The Reality of Monarchy author Andrew Duncan recently opened up about what Princess Margaret really thought of her sister before her tragic death in 2002.
Speaking to the Radio Times, he revealed some of her comments she had revealed to him back in the 1960s, in one of the very few and final occasions she spoke candidly about the Queen.
According to Andrew, she said: “My sister has an aura.
“I’m enormously impressed when she walks into a room. It’s a kind of magic.”
Margaret also told the author she would often try to relieve some of the pressure from her majesty.
She said: “In my own humble way I’ve always tried to take some of the burden off my sister.”
She continued: “She can’t do it all… and I leap at the opportunity to help.
“Sometimes it can be very formal and boring, but I’ve got a reflex against that now.
“It’s very much up to one not to be bored.”
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Her obituary in the New York Times read: “Attractive and fun-loving, Princess Margaret earned a reputation in her youth as a free spirit.
“But her 20s were clouded by an unlucky romance with Group Capt. Peter Townsend of the Royal Air Force, a Battle of Britain hero with whom she fell in love when he served as an equerry to her father, King George VI.”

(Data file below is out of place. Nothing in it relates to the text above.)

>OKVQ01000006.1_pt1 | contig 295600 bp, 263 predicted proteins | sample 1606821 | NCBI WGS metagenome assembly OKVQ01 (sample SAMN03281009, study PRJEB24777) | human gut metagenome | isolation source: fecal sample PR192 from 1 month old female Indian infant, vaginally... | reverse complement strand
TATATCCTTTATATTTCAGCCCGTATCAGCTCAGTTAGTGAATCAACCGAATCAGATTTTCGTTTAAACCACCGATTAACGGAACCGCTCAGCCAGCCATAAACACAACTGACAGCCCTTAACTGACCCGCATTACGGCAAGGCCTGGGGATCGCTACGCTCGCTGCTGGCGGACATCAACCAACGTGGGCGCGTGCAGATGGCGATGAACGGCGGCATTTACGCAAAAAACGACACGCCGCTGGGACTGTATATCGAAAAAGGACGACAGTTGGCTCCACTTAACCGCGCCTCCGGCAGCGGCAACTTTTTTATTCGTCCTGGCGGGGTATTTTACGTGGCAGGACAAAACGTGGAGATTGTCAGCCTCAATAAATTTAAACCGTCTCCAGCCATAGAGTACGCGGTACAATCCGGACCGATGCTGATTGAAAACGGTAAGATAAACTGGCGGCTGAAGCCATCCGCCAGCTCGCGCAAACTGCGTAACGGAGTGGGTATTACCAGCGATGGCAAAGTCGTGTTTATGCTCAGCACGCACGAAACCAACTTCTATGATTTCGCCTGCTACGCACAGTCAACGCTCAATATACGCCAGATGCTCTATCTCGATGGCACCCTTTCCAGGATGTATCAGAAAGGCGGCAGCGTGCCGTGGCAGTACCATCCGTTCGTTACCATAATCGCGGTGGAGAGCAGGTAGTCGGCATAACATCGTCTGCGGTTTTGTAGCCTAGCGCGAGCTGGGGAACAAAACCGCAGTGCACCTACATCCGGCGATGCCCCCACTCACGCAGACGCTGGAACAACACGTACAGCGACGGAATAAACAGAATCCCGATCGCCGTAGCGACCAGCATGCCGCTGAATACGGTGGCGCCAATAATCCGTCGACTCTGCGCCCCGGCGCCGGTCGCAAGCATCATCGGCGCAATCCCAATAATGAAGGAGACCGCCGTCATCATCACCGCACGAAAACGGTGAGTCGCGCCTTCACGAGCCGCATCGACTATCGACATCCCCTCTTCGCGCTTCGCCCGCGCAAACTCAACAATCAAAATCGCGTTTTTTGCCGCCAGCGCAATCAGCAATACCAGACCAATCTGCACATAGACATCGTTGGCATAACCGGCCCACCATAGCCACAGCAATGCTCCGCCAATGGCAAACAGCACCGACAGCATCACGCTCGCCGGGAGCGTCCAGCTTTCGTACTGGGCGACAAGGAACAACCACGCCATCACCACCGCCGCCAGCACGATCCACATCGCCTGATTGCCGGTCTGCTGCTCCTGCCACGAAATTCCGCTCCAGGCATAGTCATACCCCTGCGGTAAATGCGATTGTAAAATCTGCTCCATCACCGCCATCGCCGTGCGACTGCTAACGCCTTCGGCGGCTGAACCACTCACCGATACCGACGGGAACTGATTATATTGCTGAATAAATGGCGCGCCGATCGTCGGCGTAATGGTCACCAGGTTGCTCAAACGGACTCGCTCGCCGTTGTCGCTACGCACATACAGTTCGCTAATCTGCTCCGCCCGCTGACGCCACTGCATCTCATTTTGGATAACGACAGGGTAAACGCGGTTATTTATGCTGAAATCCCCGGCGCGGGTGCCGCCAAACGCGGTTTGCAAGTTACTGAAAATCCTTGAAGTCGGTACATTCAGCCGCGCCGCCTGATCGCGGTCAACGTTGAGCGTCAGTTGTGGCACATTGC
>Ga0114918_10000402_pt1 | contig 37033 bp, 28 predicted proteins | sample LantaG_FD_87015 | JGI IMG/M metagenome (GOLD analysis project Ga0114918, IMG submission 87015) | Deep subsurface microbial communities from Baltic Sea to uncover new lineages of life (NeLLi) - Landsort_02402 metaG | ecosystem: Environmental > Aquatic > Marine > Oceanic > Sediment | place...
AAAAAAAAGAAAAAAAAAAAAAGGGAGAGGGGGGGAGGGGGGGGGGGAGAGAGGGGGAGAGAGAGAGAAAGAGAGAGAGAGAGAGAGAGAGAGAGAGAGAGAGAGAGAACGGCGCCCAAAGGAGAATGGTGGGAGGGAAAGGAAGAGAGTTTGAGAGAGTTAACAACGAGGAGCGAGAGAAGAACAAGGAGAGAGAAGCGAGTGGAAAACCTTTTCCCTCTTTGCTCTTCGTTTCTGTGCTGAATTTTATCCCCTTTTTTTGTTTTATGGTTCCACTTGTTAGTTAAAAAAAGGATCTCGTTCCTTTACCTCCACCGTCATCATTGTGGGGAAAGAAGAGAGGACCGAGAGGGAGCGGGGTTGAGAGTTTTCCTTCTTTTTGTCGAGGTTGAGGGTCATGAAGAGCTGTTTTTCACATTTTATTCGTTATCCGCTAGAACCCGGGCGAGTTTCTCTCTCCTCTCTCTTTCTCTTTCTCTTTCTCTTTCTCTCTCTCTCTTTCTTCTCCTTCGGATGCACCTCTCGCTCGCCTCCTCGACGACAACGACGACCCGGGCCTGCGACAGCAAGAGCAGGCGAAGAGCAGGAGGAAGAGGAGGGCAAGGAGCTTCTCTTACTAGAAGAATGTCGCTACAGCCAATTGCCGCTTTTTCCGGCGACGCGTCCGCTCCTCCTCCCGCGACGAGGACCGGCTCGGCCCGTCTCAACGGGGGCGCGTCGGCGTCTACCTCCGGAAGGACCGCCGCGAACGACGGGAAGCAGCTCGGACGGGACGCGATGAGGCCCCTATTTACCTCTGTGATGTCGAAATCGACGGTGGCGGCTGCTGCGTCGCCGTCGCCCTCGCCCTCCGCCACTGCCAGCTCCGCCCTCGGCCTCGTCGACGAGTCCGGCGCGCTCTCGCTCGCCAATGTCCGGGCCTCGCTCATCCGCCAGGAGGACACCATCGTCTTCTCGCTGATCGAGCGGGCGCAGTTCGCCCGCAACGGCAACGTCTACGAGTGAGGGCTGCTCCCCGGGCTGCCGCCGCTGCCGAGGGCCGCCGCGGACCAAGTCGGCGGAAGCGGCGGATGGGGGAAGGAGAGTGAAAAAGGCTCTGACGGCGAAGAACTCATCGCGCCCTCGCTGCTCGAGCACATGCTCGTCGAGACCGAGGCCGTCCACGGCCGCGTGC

Her tumultuous love life is still remembered today, and has been portrayed in Netflix’s The Crown series – rekindling public interest in the princess, who was known for her glamorous lifestyle and whip-smart tongue.
Princess Margaret was so outspoken about her thoughts to the point where she was even considered to be rude at times, according to royal expert Jennie Bond.
The Queen’s late sister established herself as one of the first celebrity members of the Royal Family and a rebellious figur.
The Princess was known to repeatedly caused the family some embarrassment because of her outspokenness.
Recounting a meeting between Margaret and 1960s fashion star Twiggy, Ms Bond said the princess could at times “so rude it was staggering.”
Speaking to Channel 5 documentary ‘Princess Margaret: Rebel without a Crown’, the expert said: “She would say exactly what she thought.
“She was sitting next to Twiggy, the model, and she ignored her for about two hours and then turned to her and said, ‘who are you?’
“And she said, ‘Oh, my name is Leslie, ma’am, but most people know me as Twiggy.’
“And Margaret turns and says, ‘how unfortunate’.”
Ms Bond added: “She was fantastically grand, fantastically snobbish.”